Contribution of arsenic and uranium in private wells and community water systems to urinary biomarkers in US adults: The Strong Heart Study and the Multi-Ethnic Study of Atherosclerosis

J Expo Sci Environ Epidemiol. 2024 Jan;34(1):77-89. doi: 10.1038/s41370-023-00586-2. Epub 2023 Aug 9.


Background: Chronic exposure to inorganic arsenic (As) and uranium (U) in the United States (US) occurs from unregulated private wells and federally regulated community water systems (CWSs). The contribution of water to total exposure is assumed to be low when water As and U concentrations are low.

Objective: We examined the contribution of water As and U to urinary biomarkers in the Strong Heart Family Study (SHFS), a prospective study of American Indian communities, and the Multi-Ethnic Study of Atherosclerosis (MESA), a prospective study of racially/ethnically diverse urban U.S. communities.

Methods: We assigned residential zip code-level estimates in CWSs (µg/L) and private wells (90th percentile probability of As >10 µg/L) to up to 1485 and 6722 participants with dietary information and urinary biomarkers in the SHFS (2001-2003) and MESA (2000-2002; 2010-2011), respectively. Urine As was estimated as the sum of inorganic and methylated species, and urine U was total uranium. We used linear mixed-effects models to account for participant clustering and removed the effect of dietary sources via regression adjustment.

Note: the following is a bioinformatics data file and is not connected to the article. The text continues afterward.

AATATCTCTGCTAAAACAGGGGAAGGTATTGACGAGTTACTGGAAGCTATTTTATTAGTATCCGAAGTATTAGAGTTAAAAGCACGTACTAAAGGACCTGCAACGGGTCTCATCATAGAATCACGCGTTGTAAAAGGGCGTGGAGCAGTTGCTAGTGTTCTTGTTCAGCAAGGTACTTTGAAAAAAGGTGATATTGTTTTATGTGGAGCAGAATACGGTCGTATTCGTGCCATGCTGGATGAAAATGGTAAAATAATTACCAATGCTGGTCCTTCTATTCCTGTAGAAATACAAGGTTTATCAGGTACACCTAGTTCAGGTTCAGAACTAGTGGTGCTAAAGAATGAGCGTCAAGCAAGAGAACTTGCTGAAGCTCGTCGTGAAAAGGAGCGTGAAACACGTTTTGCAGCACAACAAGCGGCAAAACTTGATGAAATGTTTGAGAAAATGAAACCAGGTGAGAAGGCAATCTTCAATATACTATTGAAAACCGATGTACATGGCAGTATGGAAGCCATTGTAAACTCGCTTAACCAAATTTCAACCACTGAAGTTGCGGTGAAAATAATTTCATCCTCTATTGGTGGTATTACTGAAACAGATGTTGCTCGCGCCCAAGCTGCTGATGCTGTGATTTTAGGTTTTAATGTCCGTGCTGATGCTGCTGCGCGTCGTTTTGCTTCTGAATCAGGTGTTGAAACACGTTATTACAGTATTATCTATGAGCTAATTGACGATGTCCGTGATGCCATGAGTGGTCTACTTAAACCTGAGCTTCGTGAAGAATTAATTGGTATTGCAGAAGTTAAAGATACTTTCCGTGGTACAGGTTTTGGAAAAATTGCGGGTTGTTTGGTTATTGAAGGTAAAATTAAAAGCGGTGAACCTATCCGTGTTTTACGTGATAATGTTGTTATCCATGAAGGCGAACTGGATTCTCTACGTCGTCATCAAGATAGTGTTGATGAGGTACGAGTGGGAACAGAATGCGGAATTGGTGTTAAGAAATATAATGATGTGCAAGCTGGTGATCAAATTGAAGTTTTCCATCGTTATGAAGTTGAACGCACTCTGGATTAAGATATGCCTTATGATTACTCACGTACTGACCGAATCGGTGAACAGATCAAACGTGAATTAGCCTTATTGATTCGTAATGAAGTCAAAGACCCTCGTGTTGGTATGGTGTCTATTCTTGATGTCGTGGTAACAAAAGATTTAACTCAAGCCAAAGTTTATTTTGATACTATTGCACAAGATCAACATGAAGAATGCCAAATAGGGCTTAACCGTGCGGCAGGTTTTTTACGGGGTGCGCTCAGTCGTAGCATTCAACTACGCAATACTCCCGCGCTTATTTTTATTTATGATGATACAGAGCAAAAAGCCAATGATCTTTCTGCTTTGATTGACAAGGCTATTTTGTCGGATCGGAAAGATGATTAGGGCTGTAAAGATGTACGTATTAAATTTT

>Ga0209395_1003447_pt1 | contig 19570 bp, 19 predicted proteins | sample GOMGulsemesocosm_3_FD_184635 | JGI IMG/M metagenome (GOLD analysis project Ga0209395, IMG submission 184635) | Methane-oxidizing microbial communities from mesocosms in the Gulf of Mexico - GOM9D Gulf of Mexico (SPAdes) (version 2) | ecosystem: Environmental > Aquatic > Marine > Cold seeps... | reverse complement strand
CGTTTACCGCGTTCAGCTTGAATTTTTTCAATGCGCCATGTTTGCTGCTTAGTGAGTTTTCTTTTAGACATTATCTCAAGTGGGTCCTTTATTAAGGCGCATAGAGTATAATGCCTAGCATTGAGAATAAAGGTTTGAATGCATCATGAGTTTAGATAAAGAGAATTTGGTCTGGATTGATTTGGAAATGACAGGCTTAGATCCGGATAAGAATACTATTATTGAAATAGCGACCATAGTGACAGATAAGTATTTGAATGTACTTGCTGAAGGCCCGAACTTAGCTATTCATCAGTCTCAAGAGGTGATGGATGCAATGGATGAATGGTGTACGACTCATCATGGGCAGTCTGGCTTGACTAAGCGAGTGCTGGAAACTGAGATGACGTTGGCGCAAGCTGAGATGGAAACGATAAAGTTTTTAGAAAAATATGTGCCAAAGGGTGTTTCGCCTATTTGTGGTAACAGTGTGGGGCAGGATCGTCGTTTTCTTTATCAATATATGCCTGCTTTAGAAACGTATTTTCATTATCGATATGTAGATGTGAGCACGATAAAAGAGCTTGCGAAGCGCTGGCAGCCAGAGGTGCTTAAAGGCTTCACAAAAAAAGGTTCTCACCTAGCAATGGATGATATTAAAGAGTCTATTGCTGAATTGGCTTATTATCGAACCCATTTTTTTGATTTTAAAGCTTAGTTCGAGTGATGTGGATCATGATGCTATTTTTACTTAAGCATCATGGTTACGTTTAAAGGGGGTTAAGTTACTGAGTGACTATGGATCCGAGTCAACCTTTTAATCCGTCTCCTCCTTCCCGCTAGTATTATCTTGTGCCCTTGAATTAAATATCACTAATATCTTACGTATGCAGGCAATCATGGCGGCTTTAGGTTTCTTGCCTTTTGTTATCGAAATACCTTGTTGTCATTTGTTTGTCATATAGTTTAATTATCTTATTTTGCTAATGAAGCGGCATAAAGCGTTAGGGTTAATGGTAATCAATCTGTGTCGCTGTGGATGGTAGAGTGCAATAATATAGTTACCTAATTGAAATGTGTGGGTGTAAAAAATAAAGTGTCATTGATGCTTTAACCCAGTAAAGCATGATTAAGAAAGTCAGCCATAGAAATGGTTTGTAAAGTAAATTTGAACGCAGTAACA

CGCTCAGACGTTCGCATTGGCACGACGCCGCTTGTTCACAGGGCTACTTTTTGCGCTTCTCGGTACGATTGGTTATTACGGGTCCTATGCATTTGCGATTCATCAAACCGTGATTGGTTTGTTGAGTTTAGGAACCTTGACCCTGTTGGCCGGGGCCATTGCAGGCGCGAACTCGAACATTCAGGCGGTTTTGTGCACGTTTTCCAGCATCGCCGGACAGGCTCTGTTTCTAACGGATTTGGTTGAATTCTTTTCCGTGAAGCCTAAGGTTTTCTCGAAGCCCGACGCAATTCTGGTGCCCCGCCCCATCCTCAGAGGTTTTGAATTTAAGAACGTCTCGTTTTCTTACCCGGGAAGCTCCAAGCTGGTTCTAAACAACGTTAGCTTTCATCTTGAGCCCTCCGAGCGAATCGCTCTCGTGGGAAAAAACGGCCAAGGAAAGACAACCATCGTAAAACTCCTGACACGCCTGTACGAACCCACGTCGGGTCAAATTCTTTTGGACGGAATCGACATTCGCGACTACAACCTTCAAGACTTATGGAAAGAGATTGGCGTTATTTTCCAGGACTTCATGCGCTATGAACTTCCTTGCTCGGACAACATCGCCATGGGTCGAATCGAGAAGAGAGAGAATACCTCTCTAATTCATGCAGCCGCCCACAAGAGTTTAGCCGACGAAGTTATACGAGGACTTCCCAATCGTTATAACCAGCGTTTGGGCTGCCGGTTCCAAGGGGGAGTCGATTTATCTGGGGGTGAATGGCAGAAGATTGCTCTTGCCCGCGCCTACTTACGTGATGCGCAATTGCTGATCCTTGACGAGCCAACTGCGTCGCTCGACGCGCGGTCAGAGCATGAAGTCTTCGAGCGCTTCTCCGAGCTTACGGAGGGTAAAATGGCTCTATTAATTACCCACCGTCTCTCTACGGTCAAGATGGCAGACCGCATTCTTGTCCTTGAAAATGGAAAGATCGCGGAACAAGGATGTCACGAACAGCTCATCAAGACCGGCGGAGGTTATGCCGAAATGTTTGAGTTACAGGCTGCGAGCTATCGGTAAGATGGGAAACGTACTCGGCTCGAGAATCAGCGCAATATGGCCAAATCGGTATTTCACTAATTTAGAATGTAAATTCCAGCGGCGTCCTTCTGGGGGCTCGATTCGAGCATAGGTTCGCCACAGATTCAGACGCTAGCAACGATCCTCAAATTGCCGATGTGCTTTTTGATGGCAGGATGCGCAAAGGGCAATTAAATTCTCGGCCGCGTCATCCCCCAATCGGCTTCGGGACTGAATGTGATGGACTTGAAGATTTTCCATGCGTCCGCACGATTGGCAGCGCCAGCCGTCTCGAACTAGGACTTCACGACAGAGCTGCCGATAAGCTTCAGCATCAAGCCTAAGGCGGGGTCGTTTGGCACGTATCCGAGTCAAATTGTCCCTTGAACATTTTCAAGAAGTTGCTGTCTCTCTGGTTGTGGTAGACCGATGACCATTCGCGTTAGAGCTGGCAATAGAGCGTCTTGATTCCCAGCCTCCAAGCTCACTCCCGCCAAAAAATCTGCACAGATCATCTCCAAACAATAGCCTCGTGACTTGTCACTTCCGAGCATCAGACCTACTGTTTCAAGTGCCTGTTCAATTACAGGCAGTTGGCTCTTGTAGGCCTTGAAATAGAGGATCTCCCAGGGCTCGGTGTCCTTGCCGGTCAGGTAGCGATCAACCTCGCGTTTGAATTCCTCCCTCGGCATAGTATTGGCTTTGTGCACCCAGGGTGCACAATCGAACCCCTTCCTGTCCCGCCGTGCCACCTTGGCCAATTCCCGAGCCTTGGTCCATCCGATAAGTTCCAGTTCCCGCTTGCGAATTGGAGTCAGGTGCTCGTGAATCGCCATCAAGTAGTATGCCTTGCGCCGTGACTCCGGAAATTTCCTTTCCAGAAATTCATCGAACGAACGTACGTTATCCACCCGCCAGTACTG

Results: The median (interquartile range) urine As was 5.32 (3.29, 8.53) and 6.32 (3.34, 12.48) µg/L for SHFS and MESA, respectively, and urine U was 0.037 (0.014, 0.071) and 0.007 (0.003, 0.018) µg/L. In a meta-analysis across both studies, urine As was 11% (95% CI: 3, 20%) higher and urine U was 35% (5, 73%) higher per twofold higher CWS As and U, respectively. In the SHFS, zip-code level factors such as private well and CWS As contributed 46% of variation in urine As, while in MESA, zip-code level factors, e.g., CWS As and U, contribute 30 and 49% of variation in urine As and U, respectively.

Impact statement: We found that water from unregulated private wells and regulated CWSs is a major contributor to urinary As and U (an estimated measure of internal dose) in both rural, American Indian populations and urban, racially/ethnically diverse populations nationwide, even at levels below the current regulatory standard. Our findings indicate that additional drinking water interventions, regulations, and policies can have a major impact on reducing total exposures to As and U, which are linked to adverse health effects even at low levels.

Keywords: Epidemiology; Exposure modeling; Metals.

Publication types

  • Meta-Analysis

MeSH terms

  • Adult
  • Arsenic*
  • Atherosclerosis*
  • Biomarkers
  • Humans
  • Prospective Studies
  • Uranium*
  • Water


  • Water
  • Arsenic
  • Uranium
  • Biomarkers

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